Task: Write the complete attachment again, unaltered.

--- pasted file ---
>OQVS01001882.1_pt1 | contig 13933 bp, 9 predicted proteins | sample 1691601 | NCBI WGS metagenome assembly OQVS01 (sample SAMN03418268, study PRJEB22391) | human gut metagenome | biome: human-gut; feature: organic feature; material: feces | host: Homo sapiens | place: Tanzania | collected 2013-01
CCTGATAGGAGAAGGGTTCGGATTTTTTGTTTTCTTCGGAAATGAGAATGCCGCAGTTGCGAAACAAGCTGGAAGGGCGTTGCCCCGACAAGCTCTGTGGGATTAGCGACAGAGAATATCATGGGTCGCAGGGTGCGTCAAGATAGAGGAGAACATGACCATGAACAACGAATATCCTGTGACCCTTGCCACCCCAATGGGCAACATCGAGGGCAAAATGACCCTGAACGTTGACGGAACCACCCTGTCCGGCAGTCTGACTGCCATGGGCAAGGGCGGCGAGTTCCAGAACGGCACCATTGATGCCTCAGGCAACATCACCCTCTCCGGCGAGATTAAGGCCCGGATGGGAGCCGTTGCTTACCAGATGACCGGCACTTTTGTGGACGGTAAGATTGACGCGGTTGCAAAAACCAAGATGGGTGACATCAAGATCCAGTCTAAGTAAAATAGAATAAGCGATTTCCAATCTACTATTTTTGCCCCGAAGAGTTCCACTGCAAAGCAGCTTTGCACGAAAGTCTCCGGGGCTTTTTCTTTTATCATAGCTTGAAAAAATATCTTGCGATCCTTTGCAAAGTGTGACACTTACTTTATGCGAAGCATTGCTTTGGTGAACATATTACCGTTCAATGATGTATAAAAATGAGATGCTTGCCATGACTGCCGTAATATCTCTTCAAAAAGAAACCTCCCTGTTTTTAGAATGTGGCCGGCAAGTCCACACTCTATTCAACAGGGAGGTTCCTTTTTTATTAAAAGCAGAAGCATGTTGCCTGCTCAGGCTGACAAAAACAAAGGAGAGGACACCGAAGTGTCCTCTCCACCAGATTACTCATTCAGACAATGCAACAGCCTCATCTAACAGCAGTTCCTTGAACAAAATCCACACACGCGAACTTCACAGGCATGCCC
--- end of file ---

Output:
>OQVS01001882.1_pt1 | contig 13933 bp, 9 predicted proteins | sample 1691601 | NCBI WGS metagenome assembly OQVS01 (sample SAMN03418268, study PRJEB22391) | human gut metagenome | biome: human-gut; feature: organic feature; material: feces | host: Homo sapiens | place: Tanzania | collected 2013-01
CCTGATAGGAGAAGGGTTCGGATTTTTTGTTTTCTTCGGAAATGAGAATGCCGCAGTTGCGAAACAAGCTGGAAGGGCGTTGCCCCGACAAGCTCTGTGGGATTAGCGACAGAGAATATCATGGGTCGCAGGGTGCGTCAAGATAGAGGAGAACATGACCATGAACAACGAATATCCTGTGACCCTTGCCACCCCAATGGGCAACATCGAGGGCAAAATGACCCTGAACGTTGACGGAACCACCCTGTCCGGCAGTCTGACTGCCATGGGCAAGGGCGGCGAGTTCCAGAACGGCACCATTGATGCCTCAGGCAACATCACCCTCTCCGGCGAGATTAAGGCCCGGATGGGAGCCGTTGCTTACCAGATGACCGGCACTTTTGTGGACGGTAAGATTGACGCGGTTGCAAAAACCAAGATGGGTGACATCAAGATCCAGTCTAAGTAAAATAGAATAAGCGATTTCCAATCTACTATTTTTGCCCCGAAGAGTTCCACTGCAAAGCAGCTTTGCACGAAAGTCTCCGGGGCTTTTTCTTTTATCATAGCTTGAAAAAATATCTTGCGATCCTTTGCAAAGTGTGACACTTACTTTATGCGAAGCATTGCTTTGGTGAACATATTACCGTTCAATGATGTATAAAAATGAGATGCTTGCCATGACTGCCGTAATATCTCTTCAAAAAGAAACCTCCCTGTTTTTAGAATGTGGCCGGCAAGTCCACACTCTATTCAACAGGGAGGTTCCTTTTTTATTAAAAGCAGAAGCATGTTGCCTGCTCAGGCTGACAAAAACAAAGGAGAGGACACCGAAGTGTCCTCTCCACCAGATTACTCATTCAGACAATGCAACAGCCTCATCTAACAGCAGTTCCTTGAACAAAATCCACACACGCGAACTTCACAGGCATGCCC